The 10th Gloucester History Festival - Necessity is the mother of invention

The 10th Gloucester History Festival - Necessity is the mother of invention

Plato’s observation summarises well the changes we’ve had to make for this year’s tenth anniversary of the Gloucester History Festival.

First a bit of context. Creating our first History Festival ten years ago, almost immediately after being elected MP, was one mad adventure I will never regret.

It came from a conviction that what’s most special about this amazing city is our Heritage - not a dry and dusty collection of stones and statues: but a living mix of humans and their beliefs, causes, achievements and follies for over more than a thousand years. 

How did, for example, a 9 year old boy crowned in Gloucester Cathedral (without a proper crown), in the middle of a hideous Civil War, survive, thrive and bring peace to the country - reigning as King for 60 years: and what lessons are there for today’s strife riven world? 

Then the 1643 siege of Gloucester, which is closer to the experiences of one of my constituents, who emerged from slaughter in Bosnia not that long ago, than the experience of most modern residents. What can we learn from him about resilience?

So I believe learning about the past, ancient and recent, shapes our understanding of our city, our place in the country and world: and what might be possible here in the future.

That was the approach that lay behind the beginning of the Festival - bringing together the already highly successful Civic Trust run Heritage Open Days, Alan Myatt’s just reinvented Gloucester Day with a new programme of Blackfriars Talks. Few remember now that the building was almost always closed under English Heritage’s stewardship, and in 2011 had only recently been taken over by the City Council on a long lease.

 

 

City Crier, Alan Myatt, with first Polish Mock Mayor of Barton Jaro Kubaszczyk
(Photo from Gloucester Day 2019, pre-social distancing)

 

Since then we’ve added, largely through Heather Forbes’s hard work and focus, a series of events under the banner of City Voices - separating out the more local and modern human history from the Blackfriars Talks and taking it to new levels: not least by holding events in masses of (less formal) venues.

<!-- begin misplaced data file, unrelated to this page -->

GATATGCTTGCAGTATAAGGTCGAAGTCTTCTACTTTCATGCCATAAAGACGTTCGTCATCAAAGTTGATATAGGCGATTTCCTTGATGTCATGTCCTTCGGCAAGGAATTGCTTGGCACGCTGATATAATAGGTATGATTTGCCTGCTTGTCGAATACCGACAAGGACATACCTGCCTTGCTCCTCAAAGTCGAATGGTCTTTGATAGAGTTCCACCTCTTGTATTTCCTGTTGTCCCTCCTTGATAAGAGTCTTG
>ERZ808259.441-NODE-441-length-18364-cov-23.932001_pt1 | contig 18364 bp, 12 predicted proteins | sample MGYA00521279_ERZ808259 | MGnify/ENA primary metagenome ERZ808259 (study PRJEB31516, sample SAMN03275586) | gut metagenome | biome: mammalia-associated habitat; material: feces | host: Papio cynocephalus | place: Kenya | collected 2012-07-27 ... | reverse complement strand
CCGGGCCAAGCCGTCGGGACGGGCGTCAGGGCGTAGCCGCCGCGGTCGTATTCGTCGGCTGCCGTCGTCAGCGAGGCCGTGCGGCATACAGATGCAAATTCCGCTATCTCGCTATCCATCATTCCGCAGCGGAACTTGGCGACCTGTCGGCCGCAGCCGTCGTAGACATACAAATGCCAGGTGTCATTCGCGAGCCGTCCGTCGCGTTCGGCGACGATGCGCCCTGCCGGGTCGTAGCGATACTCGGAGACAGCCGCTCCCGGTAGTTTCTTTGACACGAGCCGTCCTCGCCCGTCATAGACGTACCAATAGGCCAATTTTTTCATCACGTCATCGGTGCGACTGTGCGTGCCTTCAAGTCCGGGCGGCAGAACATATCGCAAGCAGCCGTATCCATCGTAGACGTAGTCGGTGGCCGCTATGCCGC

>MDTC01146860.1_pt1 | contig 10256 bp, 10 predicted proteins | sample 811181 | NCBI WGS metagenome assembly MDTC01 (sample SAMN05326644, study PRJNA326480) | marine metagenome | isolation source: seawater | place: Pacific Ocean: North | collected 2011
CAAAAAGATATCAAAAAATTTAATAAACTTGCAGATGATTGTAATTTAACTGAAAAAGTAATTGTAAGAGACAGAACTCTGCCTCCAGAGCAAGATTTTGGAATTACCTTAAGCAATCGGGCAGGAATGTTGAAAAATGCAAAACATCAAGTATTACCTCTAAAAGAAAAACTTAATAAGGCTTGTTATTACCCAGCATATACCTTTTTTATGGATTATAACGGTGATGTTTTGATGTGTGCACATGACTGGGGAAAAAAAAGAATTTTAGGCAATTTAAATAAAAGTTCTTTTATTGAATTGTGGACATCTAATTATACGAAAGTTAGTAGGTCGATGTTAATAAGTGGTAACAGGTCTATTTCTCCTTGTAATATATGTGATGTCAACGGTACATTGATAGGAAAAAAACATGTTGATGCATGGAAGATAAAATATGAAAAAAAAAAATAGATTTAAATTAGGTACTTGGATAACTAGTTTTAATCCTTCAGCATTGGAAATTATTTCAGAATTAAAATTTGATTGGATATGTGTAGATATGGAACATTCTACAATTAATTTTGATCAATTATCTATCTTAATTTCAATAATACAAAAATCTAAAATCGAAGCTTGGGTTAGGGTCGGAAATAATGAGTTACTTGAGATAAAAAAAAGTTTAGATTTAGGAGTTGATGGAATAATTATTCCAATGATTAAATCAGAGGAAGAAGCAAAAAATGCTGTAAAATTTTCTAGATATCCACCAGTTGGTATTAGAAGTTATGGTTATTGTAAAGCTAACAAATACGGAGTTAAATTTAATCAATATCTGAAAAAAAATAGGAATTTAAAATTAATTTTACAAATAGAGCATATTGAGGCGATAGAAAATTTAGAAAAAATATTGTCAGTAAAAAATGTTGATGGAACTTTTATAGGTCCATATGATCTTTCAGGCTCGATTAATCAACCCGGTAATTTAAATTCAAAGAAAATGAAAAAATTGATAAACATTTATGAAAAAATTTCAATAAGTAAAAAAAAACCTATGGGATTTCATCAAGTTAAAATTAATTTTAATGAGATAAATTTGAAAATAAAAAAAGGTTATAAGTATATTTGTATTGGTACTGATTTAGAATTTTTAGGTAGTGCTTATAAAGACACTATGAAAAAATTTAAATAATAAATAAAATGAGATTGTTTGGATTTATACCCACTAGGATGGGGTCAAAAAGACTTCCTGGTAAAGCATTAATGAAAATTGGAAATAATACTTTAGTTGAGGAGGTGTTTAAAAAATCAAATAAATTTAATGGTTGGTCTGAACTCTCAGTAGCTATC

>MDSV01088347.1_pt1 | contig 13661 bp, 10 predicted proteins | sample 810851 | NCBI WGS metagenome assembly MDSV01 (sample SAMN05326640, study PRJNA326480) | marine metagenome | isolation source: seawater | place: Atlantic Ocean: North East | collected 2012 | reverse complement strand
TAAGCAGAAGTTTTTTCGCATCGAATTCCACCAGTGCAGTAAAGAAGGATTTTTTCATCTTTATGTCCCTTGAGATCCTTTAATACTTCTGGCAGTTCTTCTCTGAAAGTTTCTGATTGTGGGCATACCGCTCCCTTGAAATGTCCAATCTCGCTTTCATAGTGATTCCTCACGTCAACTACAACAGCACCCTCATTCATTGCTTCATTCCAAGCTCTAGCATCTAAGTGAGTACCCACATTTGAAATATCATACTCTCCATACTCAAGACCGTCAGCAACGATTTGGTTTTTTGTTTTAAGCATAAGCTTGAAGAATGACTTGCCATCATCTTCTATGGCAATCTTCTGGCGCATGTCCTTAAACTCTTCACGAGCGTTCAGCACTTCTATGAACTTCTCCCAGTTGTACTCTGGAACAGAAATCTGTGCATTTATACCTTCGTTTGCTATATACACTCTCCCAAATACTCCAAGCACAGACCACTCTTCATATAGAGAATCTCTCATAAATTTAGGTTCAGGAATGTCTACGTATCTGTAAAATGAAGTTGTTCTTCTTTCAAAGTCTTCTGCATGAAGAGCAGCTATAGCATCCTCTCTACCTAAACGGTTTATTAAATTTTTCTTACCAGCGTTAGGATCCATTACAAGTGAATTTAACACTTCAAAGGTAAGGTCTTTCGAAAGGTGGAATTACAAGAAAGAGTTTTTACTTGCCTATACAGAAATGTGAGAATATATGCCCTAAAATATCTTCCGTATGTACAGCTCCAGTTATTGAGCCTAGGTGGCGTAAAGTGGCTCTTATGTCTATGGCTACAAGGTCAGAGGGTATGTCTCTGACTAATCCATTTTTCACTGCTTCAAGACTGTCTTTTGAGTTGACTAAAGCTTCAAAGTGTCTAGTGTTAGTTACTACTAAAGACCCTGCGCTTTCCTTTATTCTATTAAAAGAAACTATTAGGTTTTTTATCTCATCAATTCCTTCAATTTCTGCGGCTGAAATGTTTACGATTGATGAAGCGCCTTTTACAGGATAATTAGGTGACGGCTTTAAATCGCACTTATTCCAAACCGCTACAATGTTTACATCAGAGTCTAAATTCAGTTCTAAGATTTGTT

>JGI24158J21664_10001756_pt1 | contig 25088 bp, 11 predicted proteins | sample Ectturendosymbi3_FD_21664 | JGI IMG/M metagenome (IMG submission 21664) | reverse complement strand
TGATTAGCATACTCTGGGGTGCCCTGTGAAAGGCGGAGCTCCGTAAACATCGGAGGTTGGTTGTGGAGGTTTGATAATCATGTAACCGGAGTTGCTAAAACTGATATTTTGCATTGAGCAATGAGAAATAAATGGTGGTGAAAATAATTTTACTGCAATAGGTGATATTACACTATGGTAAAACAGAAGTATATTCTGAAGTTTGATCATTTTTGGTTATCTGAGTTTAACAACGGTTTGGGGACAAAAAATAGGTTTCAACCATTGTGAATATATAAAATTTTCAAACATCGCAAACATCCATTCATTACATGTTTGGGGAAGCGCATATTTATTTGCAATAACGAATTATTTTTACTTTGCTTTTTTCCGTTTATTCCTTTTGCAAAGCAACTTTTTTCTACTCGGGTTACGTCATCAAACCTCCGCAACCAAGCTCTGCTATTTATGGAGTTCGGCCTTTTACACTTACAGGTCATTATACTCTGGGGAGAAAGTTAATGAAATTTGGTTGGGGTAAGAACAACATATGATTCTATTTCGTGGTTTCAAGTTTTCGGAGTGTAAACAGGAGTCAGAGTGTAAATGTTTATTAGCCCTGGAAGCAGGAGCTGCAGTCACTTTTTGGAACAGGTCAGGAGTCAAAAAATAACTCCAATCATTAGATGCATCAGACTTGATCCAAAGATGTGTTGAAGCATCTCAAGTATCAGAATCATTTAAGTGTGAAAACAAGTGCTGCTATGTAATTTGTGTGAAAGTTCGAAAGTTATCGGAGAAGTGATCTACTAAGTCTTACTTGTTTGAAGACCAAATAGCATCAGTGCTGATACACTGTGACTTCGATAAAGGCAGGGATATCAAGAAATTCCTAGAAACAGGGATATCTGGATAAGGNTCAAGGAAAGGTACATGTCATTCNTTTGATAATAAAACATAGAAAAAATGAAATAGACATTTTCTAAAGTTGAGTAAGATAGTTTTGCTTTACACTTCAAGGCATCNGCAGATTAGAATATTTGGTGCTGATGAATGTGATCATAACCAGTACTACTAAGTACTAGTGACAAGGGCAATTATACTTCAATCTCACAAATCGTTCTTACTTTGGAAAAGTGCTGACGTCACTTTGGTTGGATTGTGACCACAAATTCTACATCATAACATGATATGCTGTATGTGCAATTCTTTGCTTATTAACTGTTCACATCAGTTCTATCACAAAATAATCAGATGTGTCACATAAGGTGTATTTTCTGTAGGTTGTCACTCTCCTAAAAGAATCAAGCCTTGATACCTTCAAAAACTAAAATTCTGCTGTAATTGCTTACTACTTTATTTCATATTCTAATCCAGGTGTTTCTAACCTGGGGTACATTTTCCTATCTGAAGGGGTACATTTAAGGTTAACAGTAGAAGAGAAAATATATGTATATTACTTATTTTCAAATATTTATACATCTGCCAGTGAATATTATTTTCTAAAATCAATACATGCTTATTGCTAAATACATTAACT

We introduced music, drama, recordings, films, re-enactments, discussions, interviews and we haven’t been afraid to touch Brexit, immigration, BLM, statues and controversy - without any Festival political axe or position: just a belief in the core freedom of expression, and a History Festival as a place for brilliant speakers, whether famous or unheard of, to stimulate and entertain.

But this year has challenged our formats, as with everything else.

No live talks or discussions with audiences: and almost everything digital except the brilliant often outdoor exhibitions and installations, the almost all outdoor talks and walks & Heritage Open Day openings.

 

 

Blackfriars
(Photo from 2019, pre-social distancing)

 

And yet at Gloucester Day yesterday we were able to make it fun and different, not least with three major outdoor announcements that link past and present:

  • Additional funding for our 1840s Railway Station, now totalling £6m 
  • The launch of the c£80m Kings Sq and new Forum development, echoing our Roman roots, with partners City Council & Reef (including a new hotel, high tech & high spec flats and offices for digital and cyber entrepreneurs)
  • The (re) discovery of the Carmelites’ Whitefriars Priory, under the lift shaft of the former not greatly lamented car park blot on Bruton Way

We may even have started a trend of announcing what is new and exciting from past and present alike every Gloucester Day.

There is much more to come over the next two weeks of the Festival - with a new exhibition of illuminated art starting today at Llanthony Secunda and over 100 new events, and 100 art installations all on www.gloucesterhistoryfestival.co.uk our much beefed up website.

You can now book online (very fast) for the virtual talks (without limit and without cost) and for anything else (like the walks) - to hear speakers like Mary Beard, David Olusoga, Michael Wood, David Carpenter and our own President Janina Ramirez - and many other brilliant talks.

 

 

Richard with Janina Ramirez and Alice Roberts at Blackfriars in 2019
(Photo from Gloucester History Festival 2019, pre-social distancing)

 

17 is the magic figure this year: 17 Blackfriars talks, 17 tours, 17 family films of Lockdown, 17 walks... and it’s all entirely a coincidence.

So please click and book and walk or listen and be stimulated and entertained at our first digitalised festival - no brochures because of everything being last minute.com - and spread the word. I cannot think of a better programme at zero cost to residents and visitors.

Which leaves me with one plea. Thanks to our generous patrons, sponsors and grants, especially from the Lottery Fund, and unbelievable work from our tiny team and our new Manager Jacqui Grange, we’ve been able to do this for 2020. 

But no Festival charity can exist without revenue for long. So if you like what you see and hear, and value what is arguably the best History Festival in the country being in Gloucester, please do donate online (www.gloucesterhistoryfestival.co.uk)

Best regards
Richard 

 

 

PS Let me know what you think of the Festival on Richard.graham.mp@parliament.uk!